With 2020 dawning in a matter of months, the start of a new decade provides an opportune time to reflect on the evolution of the equity-trading market: What will it take for buy-side institutions to thrive in this fast-changing world? How quickly can you adapt to seize upon opportunities created by new economic, regulatory, technological, and political realities?
Change happens quickly and creates uncertainty; knowledge sharing is therefore vital. We have already seen electronic liquidity provider systematic internalizers (ELP SIs) become a more important part of market structure, particularly now that MiFID II has had time to bed-in. Ever open to innovation, the industry has adapted to these new participants, with brokers likely to play a key role in the growth of ELP SIs as they too get used to their place in the market.
The effective utilization and interpretation of data remain paramount to developing new revenue streams across financial services. So, while there is lingering confusion around how ELP SIs operate and differentiate from each other, the growing amount of data emerging from these venues is slowly creating greater transparency and dialogue as to their mechanics. This will inform future usage, but market uncertainty remains, as confirmed by audience polls at TradeTech 2019: some 56% of audience members said they are unsure of how ELP SIs differ from each other, while 51% said the biggest challenge they faced was understanding whom they were interacting with. Perhaps most tellingly, as much as 82% of the audience said they did not have sufficient information on the mechanics of how ELP SIs work. In light of this, continued discussion of these and other changing industry dynamics clearly remains a priority.
Exemplary firms are navigating these market changes with a focus on human capital; BlackRock’s dynamic team structure and trading strategy are particularly highly regarded as they encourage constant innovation and adaptability. With a strong emphasis on developing trading personnel that are not just flexible but also technology-focused, BlackRock has been able to adapt quickly to evolving market conditions, spurring growth globally. In so doing, the firm has built a culture that ensures trading-desk staff are fully equipped with a diverse set of skills that can be deployed across its execution channels and technology resources.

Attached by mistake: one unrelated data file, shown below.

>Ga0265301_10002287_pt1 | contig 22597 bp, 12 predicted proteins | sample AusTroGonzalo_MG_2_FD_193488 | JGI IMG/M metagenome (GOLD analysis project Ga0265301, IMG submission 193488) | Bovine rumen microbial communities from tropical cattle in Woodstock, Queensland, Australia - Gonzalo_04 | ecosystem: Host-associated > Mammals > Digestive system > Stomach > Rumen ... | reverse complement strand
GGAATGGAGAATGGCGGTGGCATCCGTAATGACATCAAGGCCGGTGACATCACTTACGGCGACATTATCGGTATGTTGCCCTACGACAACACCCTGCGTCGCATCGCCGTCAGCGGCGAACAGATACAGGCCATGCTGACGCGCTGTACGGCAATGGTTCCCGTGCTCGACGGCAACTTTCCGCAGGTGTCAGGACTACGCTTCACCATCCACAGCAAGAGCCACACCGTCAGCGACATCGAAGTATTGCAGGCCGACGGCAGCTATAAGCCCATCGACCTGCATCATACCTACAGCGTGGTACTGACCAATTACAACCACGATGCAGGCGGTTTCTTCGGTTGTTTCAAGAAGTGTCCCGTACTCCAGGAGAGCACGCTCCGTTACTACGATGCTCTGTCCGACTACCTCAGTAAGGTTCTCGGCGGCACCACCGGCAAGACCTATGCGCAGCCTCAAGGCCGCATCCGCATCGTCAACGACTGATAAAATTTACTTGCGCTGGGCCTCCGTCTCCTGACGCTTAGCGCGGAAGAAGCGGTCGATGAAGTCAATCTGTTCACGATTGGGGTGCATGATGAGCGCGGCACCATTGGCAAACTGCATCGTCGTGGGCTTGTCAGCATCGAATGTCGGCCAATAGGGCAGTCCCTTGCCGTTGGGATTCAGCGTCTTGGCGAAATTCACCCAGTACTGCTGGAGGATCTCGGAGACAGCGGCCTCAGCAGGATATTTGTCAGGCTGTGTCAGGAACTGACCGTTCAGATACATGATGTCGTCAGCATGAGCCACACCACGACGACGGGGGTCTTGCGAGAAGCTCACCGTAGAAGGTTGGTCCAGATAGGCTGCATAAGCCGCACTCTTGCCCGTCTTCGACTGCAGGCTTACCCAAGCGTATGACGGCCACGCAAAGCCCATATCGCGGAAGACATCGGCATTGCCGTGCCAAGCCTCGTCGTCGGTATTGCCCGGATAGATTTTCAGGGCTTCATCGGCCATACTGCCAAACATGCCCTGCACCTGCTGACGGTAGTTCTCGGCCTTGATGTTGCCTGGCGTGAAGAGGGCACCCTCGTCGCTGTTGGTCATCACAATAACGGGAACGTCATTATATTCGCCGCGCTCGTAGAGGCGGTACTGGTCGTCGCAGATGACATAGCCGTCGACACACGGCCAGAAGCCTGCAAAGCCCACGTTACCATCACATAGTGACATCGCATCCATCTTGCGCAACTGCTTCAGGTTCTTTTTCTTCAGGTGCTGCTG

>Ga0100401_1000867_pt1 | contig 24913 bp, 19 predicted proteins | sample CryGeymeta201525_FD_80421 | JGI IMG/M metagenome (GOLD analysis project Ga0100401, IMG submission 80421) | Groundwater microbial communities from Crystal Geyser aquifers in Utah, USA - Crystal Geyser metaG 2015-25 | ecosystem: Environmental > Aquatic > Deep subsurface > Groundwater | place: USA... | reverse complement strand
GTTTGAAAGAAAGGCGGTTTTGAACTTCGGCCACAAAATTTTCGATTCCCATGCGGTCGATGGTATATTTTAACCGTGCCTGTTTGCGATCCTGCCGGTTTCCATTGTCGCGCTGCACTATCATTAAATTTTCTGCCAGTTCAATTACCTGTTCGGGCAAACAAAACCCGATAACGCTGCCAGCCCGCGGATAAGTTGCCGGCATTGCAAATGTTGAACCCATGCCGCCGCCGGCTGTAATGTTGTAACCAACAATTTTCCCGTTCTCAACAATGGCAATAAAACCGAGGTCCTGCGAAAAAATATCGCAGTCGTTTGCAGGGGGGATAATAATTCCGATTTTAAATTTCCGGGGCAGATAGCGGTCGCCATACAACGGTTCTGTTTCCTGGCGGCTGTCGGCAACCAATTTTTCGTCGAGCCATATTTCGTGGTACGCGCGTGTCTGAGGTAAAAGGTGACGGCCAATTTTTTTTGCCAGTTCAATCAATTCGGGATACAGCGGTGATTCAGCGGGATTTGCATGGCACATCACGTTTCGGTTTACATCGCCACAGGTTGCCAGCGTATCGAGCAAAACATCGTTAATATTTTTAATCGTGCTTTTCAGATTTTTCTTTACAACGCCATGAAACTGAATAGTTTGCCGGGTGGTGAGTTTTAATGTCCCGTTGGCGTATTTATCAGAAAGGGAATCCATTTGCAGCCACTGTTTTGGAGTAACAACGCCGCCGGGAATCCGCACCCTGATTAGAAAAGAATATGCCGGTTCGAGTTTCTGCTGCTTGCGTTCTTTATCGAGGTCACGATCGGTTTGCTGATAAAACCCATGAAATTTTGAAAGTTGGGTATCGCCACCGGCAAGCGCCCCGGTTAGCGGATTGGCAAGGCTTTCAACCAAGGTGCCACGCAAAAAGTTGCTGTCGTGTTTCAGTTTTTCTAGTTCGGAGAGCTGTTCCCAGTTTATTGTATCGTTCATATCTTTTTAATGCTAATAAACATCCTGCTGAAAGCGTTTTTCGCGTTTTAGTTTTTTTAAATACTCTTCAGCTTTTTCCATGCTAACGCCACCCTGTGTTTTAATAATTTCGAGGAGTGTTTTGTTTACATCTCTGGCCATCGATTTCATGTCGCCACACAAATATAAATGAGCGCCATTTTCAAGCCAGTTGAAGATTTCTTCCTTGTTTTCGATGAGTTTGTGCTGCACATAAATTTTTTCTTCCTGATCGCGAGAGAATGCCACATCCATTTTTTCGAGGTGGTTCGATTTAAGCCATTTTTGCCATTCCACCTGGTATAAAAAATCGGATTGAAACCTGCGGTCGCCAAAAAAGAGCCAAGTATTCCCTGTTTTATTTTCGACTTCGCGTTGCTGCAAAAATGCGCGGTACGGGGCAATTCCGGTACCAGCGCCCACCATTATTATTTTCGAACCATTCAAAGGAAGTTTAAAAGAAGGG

A proactive approach to new technology, such as that at BlackRock, can help improve workflow processes throughout the trading-order lifecycle. Going forward, technological solutions must be deployed to address regional liquidity pools created by regulatory changes. These require new approaches to trading workflows, and the increasingly important fields of intelligent data processing and automation will play a key role.
What has been crucial to moving all of this forward is a consistent dialogue with other market participants. This collaboration has been imperative across the financial-services industry as traditional processes have faced disruptive forces. Knowledge sharing and innovation keep the market at its prime while maximizing understanding and profitability, and navigating potential pitfalls and facing down external challenges together. This experience - challenging, mutually enriching, and ultimately transformative - is what makes TradeTech 2020 a vital forum for all industry participants.